- Federal judge threatened to sanction SEC lawyers after their “false” arguments prompted a restraining order against crypto firm Debt Box
- SEC accused of making “materially misleading” statements about offshore asset transfers to obtain “unjustified” restraining order freezing assets
- Judge ordered SEC to provide proof to support claims or agency’s lawyers could face sanctions; outcome could weaken SEC’s position as broader lawsuit against Debt Box advances
The SEC filed a lawsuit against Debt Box and its executives in September, alleging that the company was running an unregistered securities offering disguised as an initial coin offering (ICO). The SEC requested an emergency restraining order to freeze the defendants’ assets.
The Restraining Order
The judge granted the SEC’s request for a restraining order based on arguments that the defendants planned to move assets offshore. However, Debt Box’s lawyers say the SEC made false claims about supposed plans to move assets outside the country.
In a court filing, Debt Box accused the SEC of making “materially misleading” statements that led to the “unjustified” order freezing assets. The company said the SEC’s request for the restraining order relied on a mischaracterization of conversations between former Debt Box executives and fake creditors created by the SEC.
The judge said she was “very concerned” about the allegations that the SEC may have misled the court. She ordered the SEC to provide proof to support its claims about offshore transfers or else the agency’s lawyers could face sanctions.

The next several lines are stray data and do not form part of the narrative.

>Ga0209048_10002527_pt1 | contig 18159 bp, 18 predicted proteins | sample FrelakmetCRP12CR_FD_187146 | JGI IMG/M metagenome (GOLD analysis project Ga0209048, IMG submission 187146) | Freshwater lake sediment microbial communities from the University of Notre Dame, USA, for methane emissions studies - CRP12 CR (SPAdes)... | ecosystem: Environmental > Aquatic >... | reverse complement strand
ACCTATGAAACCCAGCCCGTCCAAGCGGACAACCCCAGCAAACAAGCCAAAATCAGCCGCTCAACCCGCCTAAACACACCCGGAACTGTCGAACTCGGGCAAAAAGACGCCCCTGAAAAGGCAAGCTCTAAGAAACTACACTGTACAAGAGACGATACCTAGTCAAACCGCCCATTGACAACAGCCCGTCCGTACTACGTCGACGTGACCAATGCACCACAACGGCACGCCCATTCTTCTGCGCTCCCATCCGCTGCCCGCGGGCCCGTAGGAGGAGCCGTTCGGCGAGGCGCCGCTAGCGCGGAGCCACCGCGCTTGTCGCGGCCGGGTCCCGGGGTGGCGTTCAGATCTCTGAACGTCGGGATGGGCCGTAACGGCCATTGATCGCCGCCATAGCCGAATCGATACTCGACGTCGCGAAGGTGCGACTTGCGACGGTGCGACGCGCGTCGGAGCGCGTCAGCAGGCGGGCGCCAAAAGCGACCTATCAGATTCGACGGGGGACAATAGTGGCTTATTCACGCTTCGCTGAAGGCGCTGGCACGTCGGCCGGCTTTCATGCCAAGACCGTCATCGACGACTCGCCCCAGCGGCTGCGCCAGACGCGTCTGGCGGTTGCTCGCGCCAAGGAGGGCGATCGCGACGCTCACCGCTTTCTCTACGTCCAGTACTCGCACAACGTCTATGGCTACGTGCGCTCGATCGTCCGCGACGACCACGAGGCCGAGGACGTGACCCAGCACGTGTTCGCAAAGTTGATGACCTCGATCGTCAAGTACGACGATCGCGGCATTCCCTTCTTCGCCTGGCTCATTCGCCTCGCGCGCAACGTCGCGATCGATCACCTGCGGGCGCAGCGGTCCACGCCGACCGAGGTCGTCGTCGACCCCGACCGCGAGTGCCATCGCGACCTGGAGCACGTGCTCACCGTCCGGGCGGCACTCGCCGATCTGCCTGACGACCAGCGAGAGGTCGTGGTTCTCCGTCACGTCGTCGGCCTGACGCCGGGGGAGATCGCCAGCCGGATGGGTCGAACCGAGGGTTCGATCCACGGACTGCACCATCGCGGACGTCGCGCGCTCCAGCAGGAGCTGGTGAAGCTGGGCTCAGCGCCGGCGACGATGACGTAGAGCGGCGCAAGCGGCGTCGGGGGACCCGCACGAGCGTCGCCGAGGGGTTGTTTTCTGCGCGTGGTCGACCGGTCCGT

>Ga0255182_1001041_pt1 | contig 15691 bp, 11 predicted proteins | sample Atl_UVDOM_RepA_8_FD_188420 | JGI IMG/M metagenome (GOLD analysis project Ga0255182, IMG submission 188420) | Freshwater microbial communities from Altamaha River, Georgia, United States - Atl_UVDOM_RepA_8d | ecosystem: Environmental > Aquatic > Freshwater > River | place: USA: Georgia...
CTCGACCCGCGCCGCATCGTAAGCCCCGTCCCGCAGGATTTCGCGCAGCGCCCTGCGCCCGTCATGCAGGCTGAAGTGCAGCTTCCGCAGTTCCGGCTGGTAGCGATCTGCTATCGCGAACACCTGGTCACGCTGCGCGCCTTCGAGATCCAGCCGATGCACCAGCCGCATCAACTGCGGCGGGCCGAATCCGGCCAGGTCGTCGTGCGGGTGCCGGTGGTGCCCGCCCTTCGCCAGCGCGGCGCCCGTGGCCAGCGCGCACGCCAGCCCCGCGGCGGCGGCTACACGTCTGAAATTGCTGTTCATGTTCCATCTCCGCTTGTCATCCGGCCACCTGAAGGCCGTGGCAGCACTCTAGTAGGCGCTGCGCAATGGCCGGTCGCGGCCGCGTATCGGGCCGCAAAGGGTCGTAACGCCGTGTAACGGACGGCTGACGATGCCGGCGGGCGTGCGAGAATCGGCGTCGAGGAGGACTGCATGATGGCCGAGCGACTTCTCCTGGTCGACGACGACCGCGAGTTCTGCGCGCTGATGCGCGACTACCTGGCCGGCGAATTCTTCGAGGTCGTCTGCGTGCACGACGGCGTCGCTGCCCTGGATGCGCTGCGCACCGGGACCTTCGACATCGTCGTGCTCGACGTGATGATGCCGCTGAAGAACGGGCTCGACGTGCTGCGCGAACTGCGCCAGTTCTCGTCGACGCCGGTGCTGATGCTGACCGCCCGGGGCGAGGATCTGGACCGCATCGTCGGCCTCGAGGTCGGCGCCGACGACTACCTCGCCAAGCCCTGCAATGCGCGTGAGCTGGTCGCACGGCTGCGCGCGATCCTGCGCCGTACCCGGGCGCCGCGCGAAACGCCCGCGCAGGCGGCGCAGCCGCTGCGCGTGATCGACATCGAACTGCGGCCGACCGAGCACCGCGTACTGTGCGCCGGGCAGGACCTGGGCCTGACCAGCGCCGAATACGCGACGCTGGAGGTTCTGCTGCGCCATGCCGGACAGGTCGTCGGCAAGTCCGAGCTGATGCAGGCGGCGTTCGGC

The SEC’s Response
The SEC claims it acted in good faith and its request for the restraining order was justified. The agency said the fake creditors were created as part of an undercover investigation and their discussions with former Debt Box executives revealed a legitimate risk that assets would be moved offshore.
The SEC asked the court to deny Debt Box’s request for sanctions. The agency said sanctions would be unjustified based on the facts known at the time the restraining order was requested.
The judge has yet to decide whether sanctions will be imposed on the SEC’s lawyers. The dispute over the restraining order comes as the SEC’s broader fraud lawsuit against Debt Box moves forward.
The outcome of the sanctions issue could influence further proceedings in the case. If the judge finds the SEC misled the court, it could weaken the agency’s position as the lawsuit advances.